At the height of the pandemic, 46 per cent of employed Australians were working from home.
New research has revealed that avoiding the commute, more time in the day, and better work-life balance were among the most positive aspects of the new working arrangement.
On the back of the research, one of Australia’s leading urban planners is calling for more self-sufficient, walkable, and liveable mixed-use and mixed-income neighbourhoods to facilitate working-from-home as a permanent workforce option.
Mike Day is Co-founder and Director of RobertsDay – an award-winning Australian urban planning and design practice with offices in most major Australian cities.
Data from a new survey – exclusive to RobertsDay – of an independent, nationally representative panel of 1000 Australian employees who have been working from home – full-time or part-time – during the pandemic, to gauge their most enjoyable remote working experiences, is noteworthy.
What are the key findings of this research?
On average, Australian workers spend 4.5 hours a week commuting to and from their workplace.
Given this trend, and that the survey established that 72 per cent of Aussies working from home said the biggest benefit was avoiding the commute and thereby gaining more time in the day, is instructive. In the ACT, this constituted 94 per cent of respondents.
Mike is of the view that, because Canberrans are largely car-dependent – approximately 75 per cent rely on the car as their method of travel to work – they would have found the switch to remote working a welcome change from driving each day.
“The car is the primary mode of transport for many Canberra commuters, due to the city’s dispersed suburban pattern.
However, as the survey results suggest, Canberrans enjoyed the time they spent working from their homes, probably because they reclaimed time they would normally spend driving.”
He adds: “The ACT Government’s promotion of urban infill – which is resulting in more connected, compact homes in existing walkable neighbourhoods – may be an additional reason why a significant number of Canberrans enjoyed not commuting.
In fact, residents living in the areas where urban renewal is occurring – including Civic, Tuggeranong, Dickson, Kingston, Manuka and Gungahlin – no longer need to rely so heavily on the use of vehicles.
Essential amenities, including schools, dispersed workplaces and a diverse range of natural, open spaces in close proximity, are giving residents independence of movement without having to rely on using cars.
Moreover, it is these households that don’t need a second car which, in turn, can save them $10,000-$12,000 per year owning and maintaining a car. This significant savings can service $300,000 of a mortgage.”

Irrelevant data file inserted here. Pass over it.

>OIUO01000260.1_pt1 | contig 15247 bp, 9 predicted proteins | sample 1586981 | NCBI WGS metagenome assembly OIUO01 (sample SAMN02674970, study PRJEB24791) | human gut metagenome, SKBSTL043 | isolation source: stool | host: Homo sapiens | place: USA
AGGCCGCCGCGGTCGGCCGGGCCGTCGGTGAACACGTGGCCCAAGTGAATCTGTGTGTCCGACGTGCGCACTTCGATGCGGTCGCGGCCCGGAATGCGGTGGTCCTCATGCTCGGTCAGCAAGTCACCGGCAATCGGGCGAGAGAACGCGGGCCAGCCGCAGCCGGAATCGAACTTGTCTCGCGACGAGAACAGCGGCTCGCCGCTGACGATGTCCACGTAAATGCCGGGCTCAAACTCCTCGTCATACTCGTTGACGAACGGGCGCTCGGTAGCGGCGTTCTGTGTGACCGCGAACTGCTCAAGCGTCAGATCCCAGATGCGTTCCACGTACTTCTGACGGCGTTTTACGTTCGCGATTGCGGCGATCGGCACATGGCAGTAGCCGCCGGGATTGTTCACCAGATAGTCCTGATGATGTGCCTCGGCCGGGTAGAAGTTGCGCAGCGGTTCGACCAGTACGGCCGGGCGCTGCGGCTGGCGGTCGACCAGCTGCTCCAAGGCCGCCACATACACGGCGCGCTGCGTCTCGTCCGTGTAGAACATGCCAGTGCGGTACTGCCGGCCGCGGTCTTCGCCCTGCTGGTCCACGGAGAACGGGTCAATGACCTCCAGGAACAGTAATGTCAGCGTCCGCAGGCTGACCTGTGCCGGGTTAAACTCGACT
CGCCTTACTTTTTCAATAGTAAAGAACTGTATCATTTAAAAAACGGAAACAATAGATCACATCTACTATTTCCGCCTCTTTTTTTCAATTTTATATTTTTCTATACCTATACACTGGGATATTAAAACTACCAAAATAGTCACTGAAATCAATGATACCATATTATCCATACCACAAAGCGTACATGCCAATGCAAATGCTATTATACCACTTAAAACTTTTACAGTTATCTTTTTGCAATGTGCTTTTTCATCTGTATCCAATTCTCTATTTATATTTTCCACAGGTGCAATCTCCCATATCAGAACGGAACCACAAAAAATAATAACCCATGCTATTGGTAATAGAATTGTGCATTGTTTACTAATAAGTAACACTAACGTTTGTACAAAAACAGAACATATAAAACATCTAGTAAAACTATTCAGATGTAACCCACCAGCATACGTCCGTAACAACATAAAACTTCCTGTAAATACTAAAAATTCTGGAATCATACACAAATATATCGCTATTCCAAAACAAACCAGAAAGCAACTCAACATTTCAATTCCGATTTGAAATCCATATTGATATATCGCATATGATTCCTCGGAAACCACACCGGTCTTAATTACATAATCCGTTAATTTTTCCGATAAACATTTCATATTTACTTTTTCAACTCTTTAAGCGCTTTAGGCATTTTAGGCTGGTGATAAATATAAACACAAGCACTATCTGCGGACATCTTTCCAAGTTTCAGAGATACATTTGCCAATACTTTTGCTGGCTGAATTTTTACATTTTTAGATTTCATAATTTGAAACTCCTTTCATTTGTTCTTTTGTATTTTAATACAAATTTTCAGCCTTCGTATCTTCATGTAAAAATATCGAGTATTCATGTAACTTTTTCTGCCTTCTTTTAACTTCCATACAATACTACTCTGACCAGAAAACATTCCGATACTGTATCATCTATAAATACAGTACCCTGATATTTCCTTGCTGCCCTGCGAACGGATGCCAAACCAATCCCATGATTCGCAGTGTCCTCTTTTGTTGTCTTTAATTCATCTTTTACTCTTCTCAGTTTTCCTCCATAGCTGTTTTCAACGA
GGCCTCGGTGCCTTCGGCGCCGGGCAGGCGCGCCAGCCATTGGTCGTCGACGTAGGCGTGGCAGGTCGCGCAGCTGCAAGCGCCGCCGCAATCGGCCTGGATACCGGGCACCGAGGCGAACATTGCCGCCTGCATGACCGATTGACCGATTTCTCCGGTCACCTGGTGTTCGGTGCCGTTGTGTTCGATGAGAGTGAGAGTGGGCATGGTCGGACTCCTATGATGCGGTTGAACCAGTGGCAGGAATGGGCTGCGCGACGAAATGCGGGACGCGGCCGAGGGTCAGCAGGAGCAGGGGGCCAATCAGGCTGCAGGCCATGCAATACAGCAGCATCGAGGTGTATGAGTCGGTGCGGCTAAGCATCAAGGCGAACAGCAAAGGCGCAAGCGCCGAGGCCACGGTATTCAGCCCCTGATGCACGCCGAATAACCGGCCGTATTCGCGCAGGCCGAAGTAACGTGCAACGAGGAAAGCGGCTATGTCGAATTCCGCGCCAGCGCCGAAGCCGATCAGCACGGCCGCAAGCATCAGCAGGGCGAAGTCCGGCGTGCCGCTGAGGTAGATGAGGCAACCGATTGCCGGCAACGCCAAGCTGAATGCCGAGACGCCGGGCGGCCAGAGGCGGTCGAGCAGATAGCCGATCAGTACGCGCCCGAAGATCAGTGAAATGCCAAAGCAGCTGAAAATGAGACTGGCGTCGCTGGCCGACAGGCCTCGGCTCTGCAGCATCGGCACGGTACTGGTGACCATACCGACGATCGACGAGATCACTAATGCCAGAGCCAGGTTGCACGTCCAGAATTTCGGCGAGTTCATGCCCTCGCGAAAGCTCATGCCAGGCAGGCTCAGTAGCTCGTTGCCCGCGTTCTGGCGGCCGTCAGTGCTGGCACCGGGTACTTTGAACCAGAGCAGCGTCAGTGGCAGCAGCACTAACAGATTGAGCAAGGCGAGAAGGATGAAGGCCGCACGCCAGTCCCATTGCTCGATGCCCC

The survey also revealed that work-life balance was the second-most enjoyable aspect of working from home for nearly two-thirds (61 per cent) of respondents – and a possible reason why many would want to continue working from home more regularly.
More than half (57 per cent) loved not having to dress for work, while 36 per cent of respondents most enjoyed having fewer distractions in their home office environments as it enabled them to be more productive.
In fact, older employees were most likely to enjoy working from home for this reason: 44 per cent of over-50s cited they had less distractions and felt more productive when working from home, compared with 28 per cent of younger employees (under-30s).
When asked why else they enjoyed working remotely, a third (33 per cent) of respondents revealed it was being able to see more of their kids or other family members.
32 per cent admitted it was not being micro-managed, and more than a quarter (26 per cent) said it was because they had fewer meetings, and were, therefore, more productive.
Mike says: “Overall, these survey results show just how much Australian workers believe they can achieve while working from home – especially if they are not spending an hour or two commuting to and from the workplace every day.
If employers listen to what their employees most enjoy about working from home, we may see a decentralisation of much of the workforce from the cities to the metropolitan growth areas – a key reason why we should embrace the concept of living and working ‘locally.’
“At RobertsDay, we believe the pandemic-led switch to remote working has reaffirmed that our urban growth areas should be guided by the principles espoused in the Victorian Government’s ‘20-minute neighbourhood’ Report, in which workplaces and essential services, such as schools and grocery shops, are accessible from home on foot or by bike.
Some organisations have even found that working from home was so effective and productive for their employees that they are shifting, or have shifted, to permanent arrangements.
For this reason, it’s even more crucial that we consider the urbanisation of our suburbs, so that communities can access most of their daily needs, within a 20-minute return walk from home.”
He adds: “As NSW, Queensland, and the ACT face the possible prospect of a lockdown similar to that of Victoria, it presents an opportunity for all levels of government to embrace the ‘20-minute neighbourhood’ initiative and, in turn, deliver more equitable, sustainable and affordable contemporary communities that can provide a much more resilient and sustainable living environment during prolonged periods of remote working.”